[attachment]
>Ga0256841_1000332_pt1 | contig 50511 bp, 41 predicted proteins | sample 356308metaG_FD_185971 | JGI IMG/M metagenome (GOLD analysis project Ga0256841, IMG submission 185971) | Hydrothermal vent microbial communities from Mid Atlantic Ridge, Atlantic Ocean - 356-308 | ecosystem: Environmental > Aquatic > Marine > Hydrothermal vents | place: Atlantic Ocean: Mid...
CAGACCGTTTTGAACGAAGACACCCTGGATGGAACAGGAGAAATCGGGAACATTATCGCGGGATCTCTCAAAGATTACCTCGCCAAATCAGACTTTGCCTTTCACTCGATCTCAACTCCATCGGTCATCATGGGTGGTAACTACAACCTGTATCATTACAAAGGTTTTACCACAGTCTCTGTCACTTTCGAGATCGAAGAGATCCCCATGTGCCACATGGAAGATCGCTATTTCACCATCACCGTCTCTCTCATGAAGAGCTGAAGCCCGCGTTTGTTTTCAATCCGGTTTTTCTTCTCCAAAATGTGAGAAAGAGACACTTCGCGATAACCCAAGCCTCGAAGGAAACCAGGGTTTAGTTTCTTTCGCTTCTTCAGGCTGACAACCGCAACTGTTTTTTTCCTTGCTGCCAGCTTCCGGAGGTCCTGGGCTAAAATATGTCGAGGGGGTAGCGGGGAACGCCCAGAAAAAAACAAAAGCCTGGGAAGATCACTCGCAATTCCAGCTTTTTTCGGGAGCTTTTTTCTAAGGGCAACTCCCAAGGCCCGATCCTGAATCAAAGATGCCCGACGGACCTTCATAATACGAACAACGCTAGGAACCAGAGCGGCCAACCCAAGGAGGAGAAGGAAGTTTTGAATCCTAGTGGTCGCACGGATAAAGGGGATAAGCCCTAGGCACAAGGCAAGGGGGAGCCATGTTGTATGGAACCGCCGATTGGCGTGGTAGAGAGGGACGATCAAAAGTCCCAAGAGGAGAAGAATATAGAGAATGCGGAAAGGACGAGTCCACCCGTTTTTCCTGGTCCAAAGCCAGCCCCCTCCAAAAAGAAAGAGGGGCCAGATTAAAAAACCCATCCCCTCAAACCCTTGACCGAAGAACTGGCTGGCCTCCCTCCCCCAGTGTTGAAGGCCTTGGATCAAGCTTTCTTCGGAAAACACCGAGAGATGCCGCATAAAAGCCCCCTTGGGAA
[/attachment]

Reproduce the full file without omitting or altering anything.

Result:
>Ga0256841_1000332_pt1 | contig 50511 bp, 41 predicted proteins | sample 356308metaG_FD_185971 | JGI IMG/M metagenome (GOLD analysis project Ga0256841, IMG submission 185971) | Hydrothermal vent microbial communities from Mid Atlantic Ridge, Atlantic Ocean - 356-308 | ecosystem: Environmental > Aquatic > Marine > Hydrothermal vents | place: Atlantic Ocean: Mid...
CAGACCGTTTTGAACGAAGACACCCTGGATGGAACAGGAGAAATCGGGAACATTATCGCGGGATCTCTCAAAGATTACCTCGCCAAATCAGACTTTGCCTTTCACTCGATCTCAACTCCATCGGTCATCATGGGTGGTAACTACAACCTGTATCATTACAAAGGTTTTACCACAGTCTCTGTCACTTTCGAGATCGAAGAGATCCCCATGTGCCACATGGAAGATCGCTATTTCACCATCACCGTCTCTCTCATGAAGAGCTGAAGCCCGCGTTTGTTTTCAATCCGGTTTTTCTTCTCCAAAATGTGAGAAAGAGACACTTCGCGATAACCCAAGCCTCGAAGGAAACCAGGGTTTAGTTTCTTTCGCTTCTTCAGGCTGACAACCGCAACTGTTTTTTTCCTTGCTGCCAGCTTCCGGAGGTCCTGGGCTAAAATATGTCGAGGGGGTAGCGGGGAACGCCCAGAAAAAAACAAAAGCCTGGGAAGATCACTCGCAATTCCAGCTTTTTTCGGGAGCTTTTTTCTAAGGGCAACTCCCAAGGCCCGATCCTGAATCAAAGATGCCCGACGGACCTTCATAATACGAACAACGCTAGGAACCAGAGCGGCCAACCCAAGGAGGAGAAGGAAGTTTTGAATCCTAGTGGTCGCACGGATAAAGGGGATAAGCCCTAGGCACAAGGCAAGGGGGAGCCATGTTGTATGGAACCGCCGATTGGCGTGGTAGAGAGGGACGATCAAAAGTCCCAAGAGGAGAAGAATATAGAGAATGCGGAAAGGACGAGTCCACCCGTTTTTCCTGGTCCAAAGCCAGCCCCCTCCAAAAAGAAAGAGGGGCCAGATTAAAAAACCCATCCCCTCAAACCCTTGACCGAAGAACTGGCTGGCCTCCCTCCCCCAGTGTTGAAGGCCTTGGATCAAGCTTTCTTCGGAAAACACCGAGAGATGCCGCATAAAAGCCCCCTTGGGAA